Rory McIlroy could not attend U.S. Open media day in person last week at the Olympic Club in San Francisco, but the defending champion was there via a conference call.
McIlroy, who won by eight strokes last year at Congressional, had to laugh when he heard Mike Davis, executive director of the United States Golf Association, give a hole-by-hole description of the Lake Course.
"I feel like I just played a practice round listening to Mike," said McIlroy, who turned 23 on Friday while playing in the Wells Fargo Championship at Quail Hollow. "I'm expecting this to be a tough and tricky test."
The USGA takes pride in the U.S. Open being the most difficult test in golf and is notorious for making courses even more diabolical the year after scores are lower than normal in the second major of the year.
Forget the fact that tournament officials admitted Congressional played easier because of unexpected rain.
"We are incredibly bullish on how good a test this is going to be," Davis said. "This is going to be a great shot-making course. ... It will be a firm and fast golf course. Length will not be as much of an issue this year."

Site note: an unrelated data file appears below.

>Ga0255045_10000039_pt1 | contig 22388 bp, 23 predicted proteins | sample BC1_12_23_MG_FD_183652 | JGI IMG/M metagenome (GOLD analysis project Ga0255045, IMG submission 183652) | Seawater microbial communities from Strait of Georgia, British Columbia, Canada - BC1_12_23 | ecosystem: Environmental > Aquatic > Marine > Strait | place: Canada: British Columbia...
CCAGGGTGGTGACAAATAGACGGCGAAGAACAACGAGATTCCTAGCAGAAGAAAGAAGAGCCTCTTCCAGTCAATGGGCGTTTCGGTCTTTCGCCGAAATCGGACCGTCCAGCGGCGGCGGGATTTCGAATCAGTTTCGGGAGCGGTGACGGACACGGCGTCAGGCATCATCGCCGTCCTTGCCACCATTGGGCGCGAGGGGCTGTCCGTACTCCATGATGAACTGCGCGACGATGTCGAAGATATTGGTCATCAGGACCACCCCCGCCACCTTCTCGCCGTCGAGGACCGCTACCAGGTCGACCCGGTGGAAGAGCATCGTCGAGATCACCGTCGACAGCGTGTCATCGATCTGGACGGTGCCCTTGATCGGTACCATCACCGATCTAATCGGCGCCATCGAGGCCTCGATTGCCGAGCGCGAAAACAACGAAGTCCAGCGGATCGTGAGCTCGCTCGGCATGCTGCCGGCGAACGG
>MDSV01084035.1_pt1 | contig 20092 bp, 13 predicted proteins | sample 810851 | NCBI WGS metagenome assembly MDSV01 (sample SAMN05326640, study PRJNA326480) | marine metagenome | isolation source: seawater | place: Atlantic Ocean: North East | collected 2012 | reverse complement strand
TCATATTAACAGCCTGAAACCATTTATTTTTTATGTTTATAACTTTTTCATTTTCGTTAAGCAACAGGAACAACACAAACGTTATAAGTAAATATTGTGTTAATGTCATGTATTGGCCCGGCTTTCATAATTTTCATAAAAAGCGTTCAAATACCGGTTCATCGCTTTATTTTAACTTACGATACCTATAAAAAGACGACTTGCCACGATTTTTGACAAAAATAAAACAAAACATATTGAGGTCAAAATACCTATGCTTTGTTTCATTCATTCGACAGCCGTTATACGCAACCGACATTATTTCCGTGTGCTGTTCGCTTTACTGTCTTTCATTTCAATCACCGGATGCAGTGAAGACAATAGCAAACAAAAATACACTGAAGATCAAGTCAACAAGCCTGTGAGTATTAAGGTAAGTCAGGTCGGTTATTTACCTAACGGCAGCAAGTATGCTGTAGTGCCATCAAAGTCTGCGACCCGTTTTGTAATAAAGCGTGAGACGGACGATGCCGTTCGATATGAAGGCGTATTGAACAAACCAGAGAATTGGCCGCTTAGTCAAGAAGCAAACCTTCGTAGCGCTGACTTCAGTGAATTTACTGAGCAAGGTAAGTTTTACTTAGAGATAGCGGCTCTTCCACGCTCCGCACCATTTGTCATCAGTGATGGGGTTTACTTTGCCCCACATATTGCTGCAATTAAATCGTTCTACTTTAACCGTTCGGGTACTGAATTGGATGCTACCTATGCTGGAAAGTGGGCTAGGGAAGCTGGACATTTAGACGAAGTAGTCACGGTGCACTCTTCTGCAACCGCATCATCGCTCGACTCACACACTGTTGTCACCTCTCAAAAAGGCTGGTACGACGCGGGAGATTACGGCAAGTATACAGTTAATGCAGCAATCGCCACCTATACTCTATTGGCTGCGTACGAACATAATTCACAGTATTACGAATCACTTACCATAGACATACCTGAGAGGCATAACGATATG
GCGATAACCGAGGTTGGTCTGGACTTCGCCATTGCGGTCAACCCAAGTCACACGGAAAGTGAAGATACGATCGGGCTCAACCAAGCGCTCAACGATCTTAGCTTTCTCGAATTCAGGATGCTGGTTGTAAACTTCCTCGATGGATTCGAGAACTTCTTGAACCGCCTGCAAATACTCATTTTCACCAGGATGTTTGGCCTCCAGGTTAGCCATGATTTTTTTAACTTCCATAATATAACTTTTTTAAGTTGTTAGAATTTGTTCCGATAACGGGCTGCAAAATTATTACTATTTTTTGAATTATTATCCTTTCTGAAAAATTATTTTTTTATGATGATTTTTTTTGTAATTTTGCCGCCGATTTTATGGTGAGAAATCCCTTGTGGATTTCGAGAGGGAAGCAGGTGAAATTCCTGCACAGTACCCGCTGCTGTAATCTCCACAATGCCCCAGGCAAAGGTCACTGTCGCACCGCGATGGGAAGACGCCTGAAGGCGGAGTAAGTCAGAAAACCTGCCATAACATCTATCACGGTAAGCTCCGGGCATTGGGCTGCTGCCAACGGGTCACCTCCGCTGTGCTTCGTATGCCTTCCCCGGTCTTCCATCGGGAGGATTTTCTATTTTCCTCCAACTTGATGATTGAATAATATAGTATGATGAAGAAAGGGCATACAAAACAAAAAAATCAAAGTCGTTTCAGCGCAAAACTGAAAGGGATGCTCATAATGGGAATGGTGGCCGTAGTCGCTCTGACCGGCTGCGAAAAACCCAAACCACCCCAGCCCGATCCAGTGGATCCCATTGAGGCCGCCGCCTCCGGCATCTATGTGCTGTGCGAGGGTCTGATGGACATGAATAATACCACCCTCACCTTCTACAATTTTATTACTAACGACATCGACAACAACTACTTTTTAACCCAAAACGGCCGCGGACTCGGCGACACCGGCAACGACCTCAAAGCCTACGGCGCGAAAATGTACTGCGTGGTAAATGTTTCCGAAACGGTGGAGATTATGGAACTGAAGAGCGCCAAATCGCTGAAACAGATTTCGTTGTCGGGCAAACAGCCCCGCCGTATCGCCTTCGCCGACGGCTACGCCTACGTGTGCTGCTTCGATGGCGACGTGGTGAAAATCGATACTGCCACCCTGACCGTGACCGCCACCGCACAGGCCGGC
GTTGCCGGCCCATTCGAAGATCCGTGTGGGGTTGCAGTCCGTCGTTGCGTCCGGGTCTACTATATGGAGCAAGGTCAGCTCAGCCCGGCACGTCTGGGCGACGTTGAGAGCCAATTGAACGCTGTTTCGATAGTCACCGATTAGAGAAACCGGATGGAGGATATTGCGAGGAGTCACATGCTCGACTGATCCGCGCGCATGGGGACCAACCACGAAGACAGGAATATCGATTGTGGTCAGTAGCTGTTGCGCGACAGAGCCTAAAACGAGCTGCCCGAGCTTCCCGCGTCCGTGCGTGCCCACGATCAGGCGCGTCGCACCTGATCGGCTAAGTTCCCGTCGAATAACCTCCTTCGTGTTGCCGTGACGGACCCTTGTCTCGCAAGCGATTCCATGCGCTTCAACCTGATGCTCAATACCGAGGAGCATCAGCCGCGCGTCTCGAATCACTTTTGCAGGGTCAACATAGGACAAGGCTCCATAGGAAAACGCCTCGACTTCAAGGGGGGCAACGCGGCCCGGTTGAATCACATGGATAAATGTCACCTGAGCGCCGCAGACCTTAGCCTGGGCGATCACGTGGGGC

The Lake Club will play to a par of 70 at 7,170 yards, or 373 yards longer than the last time it was host to the national championship. That was in 1998, when Lee Janzen beat Payne Stewart by one stroke.
The 670-yard, par-5 16th will be the longest hole in the U.S. Open's 112-year history.
Windy conditions and the possibility of San Francisco's famous fog could make the classic tree-lined course play even more difficult.
Davis already is on the record claiming that the first six holes will "absolutely be the toughest start to a U.S. Open," predicting that if a player gets through there at 2-over-par he will not be in bad shape.
The tournament will be played June 14-17, when McIlroy will try to become the first back-to-back winner since Curtis Strange in 1988 and 1989.
--Jack Nicklaus and Arnold Palmer are still making history.
"Jack's First Major," the story of the epic 1962 U.S. Open at Oakmont, will be the first United States Golf Association film shown on network television. It will be telecast by NBC Sports on June 17, before final-round coverage of the U.S. Open at the Olympic Club.
The film will make its international debut a week earlier on British-based Sky Sports.
This is the 50-year anniversary of Nicklaus' playoff victory over Palmer at Oakmont, not far from Arnie's home in Latrobe, Pa., for the first of his record 18 major championships.
"I was a 22-year-old kid with blinders on," Nicklaus said. "People ask me about (playing in) Arnold's backyard, Arnold's gallery. I never heard it. All I was doing was playing golf and trying to win a golf tournament.
"I looked back and said, 'Wow! Look what happened.' It's amazing that was my first win. Arnold treated me great. He couldn't have been nicer. He's always been that way with me."